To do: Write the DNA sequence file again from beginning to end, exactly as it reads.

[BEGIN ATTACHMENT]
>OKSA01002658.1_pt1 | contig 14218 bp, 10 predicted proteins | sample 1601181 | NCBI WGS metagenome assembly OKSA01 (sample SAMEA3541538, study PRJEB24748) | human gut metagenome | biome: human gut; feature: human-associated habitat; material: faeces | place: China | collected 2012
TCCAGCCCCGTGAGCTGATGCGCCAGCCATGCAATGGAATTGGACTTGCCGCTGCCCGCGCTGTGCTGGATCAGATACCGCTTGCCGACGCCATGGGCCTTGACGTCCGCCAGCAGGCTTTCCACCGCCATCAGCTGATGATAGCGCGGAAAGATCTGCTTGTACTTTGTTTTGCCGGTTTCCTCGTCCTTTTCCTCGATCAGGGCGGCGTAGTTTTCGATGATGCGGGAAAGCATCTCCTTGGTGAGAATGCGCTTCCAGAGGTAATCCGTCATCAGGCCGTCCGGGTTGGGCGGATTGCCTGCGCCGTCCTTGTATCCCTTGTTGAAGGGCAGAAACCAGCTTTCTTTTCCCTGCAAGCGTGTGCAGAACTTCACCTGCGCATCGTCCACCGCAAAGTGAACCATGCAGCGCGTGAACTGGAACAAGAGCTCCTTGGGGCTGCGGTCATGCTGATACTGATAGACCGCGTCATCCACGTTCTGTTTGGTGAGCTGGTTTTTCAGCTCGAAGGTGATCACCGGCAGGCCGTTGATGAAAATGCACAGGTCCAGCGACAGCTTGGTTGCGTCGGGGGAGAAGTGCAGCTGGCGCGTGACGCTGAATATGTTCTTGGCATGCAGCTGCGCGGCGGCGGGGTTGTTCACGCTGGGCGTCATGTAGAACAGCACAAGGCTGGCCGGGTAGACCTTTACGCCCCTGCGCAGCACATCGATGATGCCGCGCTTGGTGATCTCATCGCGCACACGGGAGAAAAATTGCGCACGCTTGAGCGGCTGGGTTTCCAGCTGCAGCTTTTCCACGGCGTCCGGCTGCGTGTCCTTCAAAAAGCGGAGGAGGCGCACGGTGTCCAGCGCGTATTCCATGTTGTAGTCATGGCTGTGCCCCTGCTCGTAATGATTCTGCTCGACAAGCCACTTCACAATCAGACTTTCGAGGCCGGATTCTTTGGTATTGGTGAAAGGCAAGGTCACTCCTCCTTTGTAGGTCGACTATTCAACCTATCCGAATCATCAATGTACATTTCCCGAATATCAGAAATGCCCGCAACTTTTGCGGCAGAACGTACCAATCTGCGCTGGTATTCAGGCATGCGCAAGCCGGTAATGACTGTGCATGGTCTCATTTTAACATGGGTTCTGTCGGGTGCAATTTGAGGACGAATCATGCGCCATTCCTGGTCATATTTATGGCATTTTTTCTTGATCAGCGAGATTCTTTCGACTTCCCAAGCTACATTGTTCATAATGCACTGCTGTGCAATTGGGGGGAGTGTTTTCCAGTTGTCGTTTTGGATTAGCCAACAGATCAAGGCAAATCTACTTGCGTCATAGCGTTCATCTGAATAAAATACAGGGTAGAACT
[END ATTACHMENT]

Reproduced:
>OKSA01002658.1_pt1 | contig 14218 bp, 10 predicted proteins | sample 1601181 | NCBI WGS metagenome assembly OKSA01 (sample SAMEA3541538, study PRJEB24748) | human gut metagenome | biome: human gut; feature: human-associated habitat; material: faeces | place: China | collected 2012
TCCAGCCCCGTGAGCTGATGCGCCAGCCATGCAATGGAATTGGACTTGCCGCTGCCCGCGCTGTGCTGGATCAGATACCGCTTGCCGACGCCATGGGCCTTGACGTCCGCCAGCAGGCTTTCCACCGCCATCAGCTGATGATAGCGCGGAAAGATCTGCTTGTACTTTGTTTTGCCGGTTTCCTCGTCCTTTTCCTCGATCAGGGCGGCGTAGTTTTCGATGATGCGGGAAAGCATCTCCTTGGTGAGAATGCGCTTCCAGAGGTAATCCGTCATCAGGCCGTCCGGGTTGGGCGGATTGCCTGCGCCGTCCTTGTATCCCTTGTTGAAGGGCAGAAACCAGCTTTCTTTTCCCTGCAAGCGTGTGCAGAACTTCACCTGCGCATCGTCCACCGCAAAGTGAACCATGCAGCGCGTGAACTGGAACAAGAGCTCCTTGGGGCTGCGGTCATGCTGATACTGATAGACCGCGTCATCCACGTTCTGTTTGGTGAGCTGGTTTTTCAGCTCGAAGGTGATCACCGGCAGGCCGTTGATGAAAATGCACAGGTCCAGCGACAGCTTGGTTGCGTCGGGGGAGAAGTGCAGCTGGCGCGTGACGCTGAATATGTTCTTGGCATGCAGCTGCGCGGCGGCGGGGTTGTTCACGCTGGGCGTCATGTAGAACAGCACAAGGCTGGCCGGGTAGACCTTTACGCCCCTGCGCAGCACATCGATGATGCCGCGCTTGGTGATCTCATCGCGCACACGGGAGAAAAATTGCGCACGCTTGAGCGGCTGGGTTTCCAGCTGCAGCTTTTCCACGGCGTCCGGCTGCGTGTCCTTCAAAAAGCGGAGGAGGCGCACGGTGTCCAGCGCGTATTCCATGTTGTAGTCATGGCTGTGCCCCTGCTCGTAATGATTCTGCTCGACAAGCCACTTCACAATCAGACTTTCGAGGCCGGATTCTTTGGTATTGGTGAAAGGCAAGGTCACTCCTCCTTTGTAGGTCGACTATTCAACCTATCCGAATCATCAATGTACATTTCCCGAATATCAGAAATGCCCGCAACTTTTGCGGCAGAACGTACCAATCTGCGCTGGTATTCAGGCATGCGCAAGCCGGTAATGACTGTGCATGGTCTCATTTTAACATGGGTTCTGTCGGGTGCAATTTGAGGACGAATCATGCGCCATTCCTGGTCATATTTATGGCATTTTTTCTTGATCAGCGAGATTCTTTCGACTTCCCAAGCTACATTGTTCATAATGCACTGCTGTGCAATTGGGGGGAGTGTTTTCCAGTTGTCGTTTTGGATTAGCCAACAGATCAAGGCAAATCTACTTGCGTCATAGCGTTCATCTGAATAAAATACAGGGTAGAACT